Indian parties go online to woo voters

India's political parties are embracing the Internet in a big way to woo voters for next year's national elections.

And the reason is simple: Tech-savvy young voters who are less inclined to attend rallies than their elders will make up the biggest chunk of voters. There will be 378.6 million voters in the 18-35 age range or close to 50 per cent out of a total voting population of 762 million, of whom 150 million will be first-time voters.

India's voting age is 18.

"This election is different. For the first time in India, the youth constitute a large chunk of voters. They are not the types who want to come for rallies and therefore as a political party we have to reach out to them," said Mrs Nirmala Sitaraman, spokesman for the main opposition Bharatiya Janata Party, which is going out of its way to woo young voters.

So whereas in the past political parties were content to pay for news in newspapers that put them in a good light, they are now setting up their own campaign websites, starting YouTube channels and using crowdsourcing to publicise their campaigns.

The Delhi-based Aam Admi party has set up a YouTube channel to highlight its campaign activities even as it is looking at a more traditional medium of publicity: launching an eight-page newspaper.

BJP has launched a website called India 272+ Towards Majority, in a reference to the number of parliamentary seats it needs to win the elections. It is also using crowdsourcing to get feedback from people on its campaign.

The BJP website has blogs, daily updates and articles on the party and its prime ministerial candidate Narendra Modi.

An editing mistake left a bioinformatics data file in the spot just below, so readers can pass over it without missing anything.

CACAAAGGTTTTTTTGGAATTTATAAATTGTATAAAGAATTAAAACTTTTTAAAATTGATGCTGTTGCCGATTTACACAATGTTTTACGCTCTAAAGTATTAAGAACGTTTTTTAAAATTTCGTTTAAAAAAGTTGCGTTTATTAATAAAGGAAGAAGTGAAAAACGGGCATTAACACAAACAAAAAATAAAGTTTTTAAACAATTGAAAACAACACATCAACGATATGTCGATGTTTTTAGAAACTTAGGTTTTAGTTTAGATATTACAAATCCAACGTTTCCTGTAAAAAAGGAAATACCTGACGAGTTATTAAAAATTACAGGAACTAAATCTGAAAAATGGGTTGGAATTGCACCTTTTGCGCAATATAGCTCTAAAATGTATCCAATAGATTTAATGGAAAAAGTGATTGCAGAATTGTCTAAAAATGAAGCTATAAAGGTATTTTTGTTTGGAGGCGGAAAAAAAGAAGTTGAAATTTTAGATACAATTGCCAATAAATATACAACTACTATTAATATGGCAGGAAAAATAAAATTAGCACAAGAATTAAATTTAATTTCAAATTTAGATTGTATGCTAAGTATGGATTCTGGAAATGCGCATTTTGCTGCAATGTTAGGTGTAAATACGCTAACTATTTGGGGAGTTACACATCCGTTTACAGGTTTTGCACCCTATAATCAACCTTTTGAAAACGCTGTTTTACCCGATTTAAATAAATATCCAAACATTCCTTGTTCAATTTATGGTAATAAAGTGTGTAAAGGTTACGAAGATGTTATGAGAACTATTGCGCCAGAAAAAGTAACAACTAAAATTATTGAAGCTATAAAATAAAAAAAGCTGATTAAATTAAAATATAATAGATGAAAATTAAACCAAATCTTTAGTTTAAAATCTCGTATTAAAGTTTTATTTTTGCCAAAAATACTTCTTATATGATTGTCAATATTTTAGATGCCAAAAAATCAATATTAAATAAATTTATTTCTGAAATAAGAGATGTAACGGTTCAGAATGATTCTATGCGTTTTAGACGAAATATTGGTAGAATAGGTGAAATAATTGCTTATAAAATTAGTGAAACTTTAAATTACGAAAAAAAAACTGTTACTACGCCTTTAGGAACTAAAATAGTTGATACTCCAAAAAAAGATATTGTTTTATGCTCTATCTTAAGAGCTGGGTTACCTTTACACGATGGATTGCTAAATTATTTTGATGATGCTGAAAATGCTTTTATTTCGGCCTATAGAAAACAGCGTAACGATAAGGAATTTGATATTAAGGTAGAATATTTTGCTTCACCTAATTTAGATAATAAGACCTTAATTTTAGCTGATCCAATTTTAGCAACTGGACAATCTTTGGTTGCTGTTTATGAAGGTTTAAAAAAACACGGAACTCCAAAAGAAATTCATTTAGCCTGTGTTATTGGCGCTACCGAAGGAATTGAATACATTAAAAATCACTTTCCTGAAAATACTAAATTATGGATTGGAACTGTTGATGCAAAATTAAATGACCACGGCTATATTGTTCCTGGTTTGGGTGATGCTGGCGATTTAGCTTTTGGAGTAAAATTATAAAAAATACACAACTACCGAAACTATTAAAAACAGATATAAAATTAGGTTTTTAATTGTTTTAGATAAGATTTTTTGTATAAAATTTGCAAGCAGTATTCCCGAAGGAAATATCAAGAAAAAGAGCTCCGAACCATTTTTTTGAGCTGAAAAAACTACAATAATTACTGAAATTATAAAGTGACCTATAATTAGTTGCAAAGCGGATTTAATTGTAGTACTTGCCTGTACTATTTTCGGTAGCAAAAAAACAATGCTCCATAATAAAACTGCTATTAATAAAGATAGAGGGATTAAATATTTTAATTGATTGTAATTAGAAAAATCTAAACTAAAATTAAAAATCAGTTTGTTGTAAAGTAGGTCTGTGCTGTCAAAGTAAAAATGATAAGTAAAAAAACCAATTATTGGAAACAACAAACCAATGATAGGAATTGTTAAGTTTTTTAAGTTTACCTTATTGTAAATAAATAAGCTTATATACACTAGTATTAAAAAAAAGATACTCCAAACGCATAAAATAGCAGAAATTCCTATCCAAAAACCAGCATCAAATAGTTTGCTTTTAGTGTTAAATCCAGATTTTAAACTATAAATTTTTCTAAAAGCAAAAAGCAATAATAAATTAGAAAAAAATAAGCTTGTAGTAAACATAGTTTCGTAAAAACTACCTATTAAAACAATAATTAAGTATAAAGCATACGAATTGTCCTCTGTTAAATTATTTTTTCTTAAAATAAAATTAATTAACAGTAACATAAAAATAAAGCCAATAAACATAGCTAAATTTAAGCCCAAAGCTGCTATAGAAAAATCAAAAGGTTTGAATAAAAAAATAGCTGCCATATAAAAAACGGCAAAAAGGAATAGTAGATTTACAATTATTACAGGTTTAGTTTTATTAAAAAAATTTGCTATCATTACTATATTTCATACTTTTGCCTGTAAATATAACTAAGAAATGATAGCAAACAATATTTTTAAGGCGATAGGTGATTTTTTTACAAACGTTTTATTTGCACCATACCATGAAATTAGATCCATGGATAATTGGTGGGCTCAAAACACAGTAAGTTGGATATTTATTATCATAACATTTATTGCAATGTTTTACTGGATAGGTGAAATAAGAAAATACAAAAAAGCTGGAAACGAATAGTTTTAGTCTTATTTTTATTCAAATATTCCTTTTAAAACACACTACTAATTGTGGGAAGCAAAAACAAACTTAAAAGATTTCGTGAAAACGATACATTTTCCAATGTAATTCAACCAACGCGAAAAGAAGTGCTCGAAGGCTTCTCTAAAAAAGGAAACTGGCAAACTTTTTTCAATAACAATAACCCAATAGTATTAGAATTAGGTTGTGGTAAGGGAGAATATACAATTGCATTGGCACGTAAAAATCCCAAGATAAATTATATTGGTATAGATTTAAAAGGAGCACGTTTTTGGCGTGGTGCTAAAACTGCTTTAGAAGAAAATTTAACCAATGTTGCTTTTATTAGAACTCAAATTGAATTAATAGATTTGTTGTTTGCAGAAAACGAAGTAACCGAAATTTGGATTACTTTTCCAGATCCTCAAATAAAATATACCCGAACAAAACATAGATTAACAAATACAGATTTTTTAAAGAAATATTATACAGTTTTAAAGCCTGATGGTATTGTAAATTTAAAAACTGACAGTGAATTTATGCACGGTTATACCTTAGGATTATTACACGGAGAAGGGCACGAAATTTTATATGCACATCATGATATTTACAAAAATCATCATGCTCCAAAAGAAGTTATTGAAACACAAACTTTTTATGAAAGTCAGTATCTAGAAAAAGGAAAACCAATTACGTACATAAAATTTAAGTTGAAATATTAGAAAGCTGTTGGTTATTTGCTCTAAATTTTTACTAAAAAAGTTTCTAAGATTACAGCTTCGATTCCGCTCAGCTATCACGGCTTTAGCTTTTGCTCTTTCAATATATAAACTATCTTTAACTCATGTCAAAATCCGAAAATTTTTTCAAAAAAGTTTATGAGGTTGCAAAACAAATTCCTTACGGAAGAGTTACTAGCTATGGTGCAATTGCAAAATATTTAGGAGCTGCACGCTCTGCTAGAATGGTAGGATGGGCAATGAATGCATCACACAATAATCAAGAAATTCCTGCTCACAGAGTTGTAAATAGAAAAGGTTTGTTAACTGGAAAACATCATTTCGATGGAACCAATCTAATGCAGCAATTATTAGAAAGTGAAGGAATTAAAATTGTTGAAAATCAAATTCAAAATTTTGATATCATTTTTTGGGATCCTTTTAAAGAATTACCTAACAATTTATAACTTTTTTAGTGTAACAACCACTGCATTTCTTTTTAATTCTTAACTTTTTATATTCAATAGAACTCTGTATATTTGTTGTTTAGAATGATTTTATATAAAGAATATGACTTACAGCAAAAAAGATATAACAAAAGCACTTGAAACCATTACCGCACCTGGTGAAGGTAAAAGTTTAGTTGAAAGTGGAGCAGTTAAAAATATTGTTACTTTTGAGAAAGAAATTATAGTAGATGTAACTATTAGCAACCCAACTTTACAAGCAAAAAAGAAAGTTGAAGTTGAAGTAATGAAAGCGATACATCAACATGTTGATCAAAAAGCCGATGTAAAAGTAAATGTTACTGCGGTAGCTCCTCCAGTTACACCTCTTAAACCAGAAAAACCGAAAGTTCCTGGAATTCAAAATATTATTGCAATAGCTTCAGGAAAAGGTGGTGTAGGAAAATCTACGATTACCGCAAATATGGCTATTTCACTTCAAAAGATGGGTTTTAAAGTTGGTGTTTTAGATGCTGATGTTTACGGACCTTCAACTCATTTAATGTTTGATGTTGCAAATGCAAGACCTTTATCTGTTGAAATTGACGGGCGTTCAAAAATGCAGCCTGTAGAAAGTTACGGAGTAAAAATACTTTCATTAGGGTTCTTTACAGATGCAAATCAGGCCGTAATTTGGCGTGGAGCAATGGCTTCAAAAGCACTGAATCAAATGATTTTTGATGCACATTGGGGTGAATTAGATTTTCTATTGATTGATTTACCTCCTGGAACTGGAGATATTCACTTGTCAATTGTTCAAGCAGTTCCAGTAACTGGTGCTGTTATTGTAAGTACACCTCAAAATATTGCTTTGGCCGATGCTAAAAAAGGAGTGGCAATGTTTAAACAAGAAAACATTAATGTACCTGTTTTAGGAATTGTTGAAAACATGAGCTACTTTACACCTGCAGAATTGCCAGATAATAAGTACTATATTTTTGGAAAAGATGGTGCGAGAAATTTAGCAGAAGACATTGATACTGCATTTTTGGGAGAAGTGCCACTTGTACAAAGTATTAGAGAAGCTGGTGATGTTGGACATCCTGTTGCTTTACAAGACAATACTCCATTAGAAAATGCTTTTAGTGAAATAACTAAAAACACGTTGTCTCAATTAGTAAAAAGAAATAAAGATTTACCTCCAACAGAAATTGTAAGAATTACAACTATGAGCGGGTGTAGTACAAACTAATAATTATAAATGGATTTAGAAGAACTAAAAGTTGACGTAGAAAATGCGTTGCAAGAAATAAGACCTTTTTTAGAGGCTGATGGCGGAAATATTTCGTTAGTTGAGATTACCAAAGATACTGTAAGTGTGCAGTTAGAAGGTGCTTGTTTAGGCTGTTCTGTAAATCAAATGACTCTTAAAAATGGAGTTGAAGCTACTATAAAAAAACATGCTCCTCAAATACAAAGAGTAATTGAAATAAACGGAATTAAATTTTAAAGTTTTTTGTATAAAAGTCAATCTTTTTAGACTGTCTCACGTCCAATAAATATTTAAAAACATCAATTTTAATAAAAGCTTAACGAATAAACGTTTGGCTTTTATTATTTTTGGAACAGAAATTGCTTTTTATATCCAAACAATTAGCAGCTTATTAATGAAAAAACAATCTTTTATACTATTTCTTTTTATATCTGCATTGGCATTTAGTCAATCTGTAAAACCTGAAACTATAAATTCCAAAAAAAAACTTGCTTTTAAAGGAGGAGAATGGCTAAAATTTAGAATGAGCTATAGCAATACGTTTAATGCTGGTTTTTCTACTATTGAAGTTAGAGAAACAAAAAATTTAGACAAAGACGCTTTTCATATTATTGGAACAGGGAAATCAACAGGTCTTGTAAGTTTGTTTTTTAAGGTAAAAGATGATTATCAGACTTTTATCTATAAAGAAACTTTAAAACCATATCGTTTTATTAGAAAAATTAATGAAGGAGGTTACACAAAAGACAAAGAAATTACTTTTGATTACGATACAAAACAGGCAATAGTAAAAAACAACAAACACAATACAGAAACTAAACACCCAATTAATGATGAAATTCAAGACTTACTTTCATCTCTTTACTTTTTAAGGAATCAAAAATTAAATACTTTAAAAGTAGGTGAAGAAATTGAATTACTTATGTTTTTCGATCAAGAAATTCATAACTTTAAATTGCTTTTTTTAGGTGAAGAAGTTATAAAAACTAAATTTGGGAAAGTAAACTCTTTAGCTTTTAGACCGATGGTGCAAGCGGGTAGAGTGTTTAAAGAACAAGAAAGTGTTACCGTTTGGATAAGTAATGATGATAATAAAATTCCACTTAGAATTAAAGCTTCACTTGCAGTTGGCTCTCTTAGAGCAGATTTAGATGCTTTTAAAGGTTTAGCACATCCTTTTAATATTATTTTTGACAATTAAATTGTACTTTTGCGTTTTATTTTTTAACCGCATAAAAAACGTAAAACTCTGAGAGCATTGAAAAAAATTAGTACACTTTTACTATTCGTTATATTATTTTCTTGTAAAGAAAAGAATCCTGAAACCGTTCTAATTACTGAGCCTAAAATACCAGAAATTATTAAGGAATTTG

"We are also into crowdsourcing, where through a particular URL, we are collecting inputs to prepare a charge sheet (list of charges) against the Congress," said Mrs Sitaraman, referring to the ruling Congress party.

For this project, BJP has a team of 35 volunteers, including a professor and an IT expert to compile the list of the Congress' failings.

Indeed, for this general election, the big national parties are coming up with more sophisticated strategies than before as a result of new technology available to them but also in response to challenges that such technology poses.

"The communication model is becoming stronger and they need the expertise of technology experts and communication experts," said Mr Asheesh Raina, principal research analyst at Gartner, an information technology research and advisory firm.

"Due to social media, the entire campaign has also become real-time. The lag is not there. If a criticism comes up (against one party), you will see an immediate response," he added.

At the same time, political parties are also harnessing the power of social media, said Uttar Pradesh-based political analyst Sudhir Panwar.

"If something happens in social media, it also becomes news in the electronic and print media. If Mr Modi tweets, it finds a place in a newspaper," he added.

A study released by Internet and Mobile Association of India in April this year said 160 of the 543 constituencies are "likely to be highly" influenced by social media". In another 67 wards, social media will have moderate impact.

The ruling Congress may find itself a little disadvantaged in cyberspace campaigning, given that its core voters are the rural and urban poor, many of whom have no access to the Internet.

Undeterred, however, the party is also taking the fight there. Next month, sources said, the party will launch a website and use crowdsourcing to get ideas from people for its election manifesto.

And it is holding almost three dozen workshops to teach party workers how to use Facebook and Twitter to highlight Congress' achievements and slam the opposition parties. The first workshop for 500 party workers and leaders was held on Sept 7, when active social networkers like government minister Shashi Tharoor were asked to speak.

The Congress-led government has also unveiled an ad campaign, worth around one billion rupees (S$20 million), highlighting the achievements of the government in the last nine years.

Clearly, parties are leaving no stones unturned to reach out to voters in what is expected to be a hotly contested election.

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